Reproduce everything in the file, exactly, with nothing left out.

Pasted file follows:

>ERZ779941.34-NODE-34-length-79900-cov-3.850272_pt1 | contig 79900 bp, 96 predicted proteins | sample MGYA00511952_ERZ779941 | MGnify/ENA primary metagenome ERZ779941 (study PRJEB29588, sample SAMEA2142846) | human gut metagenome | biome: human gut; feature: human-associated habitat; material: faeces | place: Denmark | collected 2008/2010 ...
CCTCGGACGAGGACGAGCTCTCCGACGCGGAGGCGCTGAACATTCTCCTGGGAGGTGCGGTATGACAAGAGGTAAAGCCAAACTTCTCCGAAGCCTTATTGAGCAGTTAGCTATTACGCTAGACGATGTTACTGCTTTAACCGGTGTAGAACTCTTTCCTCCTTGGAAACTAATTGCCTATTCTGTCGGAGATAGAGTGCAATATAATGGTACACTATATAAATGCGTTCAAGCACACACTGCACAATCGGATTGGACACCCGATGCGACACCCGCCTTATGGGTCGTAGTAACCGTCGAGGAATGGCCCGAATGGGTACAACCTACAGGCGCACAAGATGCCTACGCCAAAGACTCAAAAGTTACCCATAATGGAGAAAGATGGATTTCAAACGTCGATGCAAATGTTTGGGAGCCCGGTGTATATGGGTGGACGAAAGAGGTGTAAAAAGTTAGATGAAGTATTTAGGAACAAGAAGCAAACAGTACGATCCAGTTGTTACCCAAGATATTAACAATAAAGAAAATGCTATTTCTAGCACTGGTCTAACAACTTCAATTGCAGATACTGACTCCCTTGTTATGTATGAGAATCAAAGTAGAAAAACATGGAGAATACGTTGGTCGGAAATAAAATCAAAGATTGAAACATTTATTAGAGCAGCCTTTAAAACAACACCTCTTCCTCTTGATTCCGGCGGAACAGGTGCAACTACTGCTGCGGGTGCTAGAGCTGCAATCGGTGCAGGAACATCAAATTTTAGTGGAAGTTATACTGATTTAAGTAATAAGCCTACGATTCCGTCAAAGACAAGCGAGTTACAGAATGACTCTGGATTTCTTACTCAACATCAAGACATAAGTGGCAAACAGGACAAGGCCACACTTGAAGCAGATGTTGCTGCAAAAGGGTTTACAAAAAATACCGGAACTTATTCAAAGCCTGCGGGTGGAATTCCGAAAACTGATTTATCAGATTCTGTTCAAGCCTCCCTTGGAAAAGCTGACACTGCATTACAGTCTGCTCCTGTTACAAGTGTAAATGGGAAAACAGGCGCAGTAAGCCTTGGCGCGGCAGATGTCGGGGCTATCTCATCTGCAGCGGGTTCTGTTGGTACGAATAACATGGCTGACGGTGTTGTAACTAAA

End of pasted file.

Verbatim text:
>ERZ779941.34-NODE-34-length-79900-cov-3.850272_pt1 | contig 79900 bp, 96 predicted proteins | sample MGYA00511952_ERZ779941 | MGnify/ENA primary metagenome ERZ779941 (study PRJEB29588, sample SAMEA2142846) | human gut metagenome | biome: human gut; feature: human-associated habitat; material: faeces | place: Denmark | collected 2008/2010 ...
CCTCGGACGAGGACGAGCTCTCCGACGCGGAGGCGCTGAACATTCTCCTGGGAGGTGCGGTATGACAAGAGGTAAAGCCAAACTTCTCCGAAGCCTTATTGAGCAGTTAGCTATTACGCTAGACGATGTTACTGCTTTAACCGGTGTAGAACTCTTTCCTCCTTGGAAACTAATTGCCTATTCTGTCGGAGATAGAGTGCAATATAATGGTACACTATATAAATGCGTTCAAGCACACACTGCACAATCGGATTGGACACCCGATGCGACACCCGCCTTATGGGTCGTAGTAACCGTCGAGGAATGGCCCGAATGGGTACAACCTACAGGCGCACAAGATGCCTACGCCAAAGACTCAAAAGTTACCCATAATGGAGAAAGATGGATTTCAAACGTCGATGCAAATGTTTGGGAGCCCGGTGTATATGGGTGGACGAAAGAGGTGTAAAAAGTTAGATGAAGTATTTAGGAACAAGAAGCAAACAGTACGATCCAGTTGTTACCCAAGATATTAACAATAAAGAAAATGCTATTTCTAGCACTGGTCTAACAACTTCAATTGCAGATACTGACTCCCTTGTTATGTATGAGAATCAAAGTAGAAAAACATGGAGAATACGTTGGTCGGAAATAAAATCAAAGATTGAAACATTTATTAGAGCAGCCTTTAAAACAACACCTCTTCCTCTTGATTCCGGCGGAACAGGTGCAACTACTGCTGCGGGTGCTAGAGCTGCAATCGGTGCAGGAACATCAAATTTTAGTGGAAGTTATACTGATTTAAGTAATAAGCCTACGATTCCGTCAAAGACAAGCGAGTTACAGAATGACTCTGGATTTCTTACTCAACATCAAGACATAAGTGGCAAACAGGACAAGGCCACACTTGAAGCAGATGTTGCTGCAAAAGGGTTTACAAAAAATACCGGAACTTATTCAAAGCCTGCGGGTGGAATTCCGAAAACTGATTTATCAGATTCTGTTCAAGCCTCCCTTGGAAAAGCTGACACTGCATTACAGTCTGCTCCTGTTACAAGTGTAAATGGGAAAACAGGCGCAGTAAGCCTTGGCGCGGCAGATGTCGGGGCTATCTCATCTGCAGCGGGTTCTGTTGGTACGAATAACATGGCTGACGGTGTTGTAACTAAA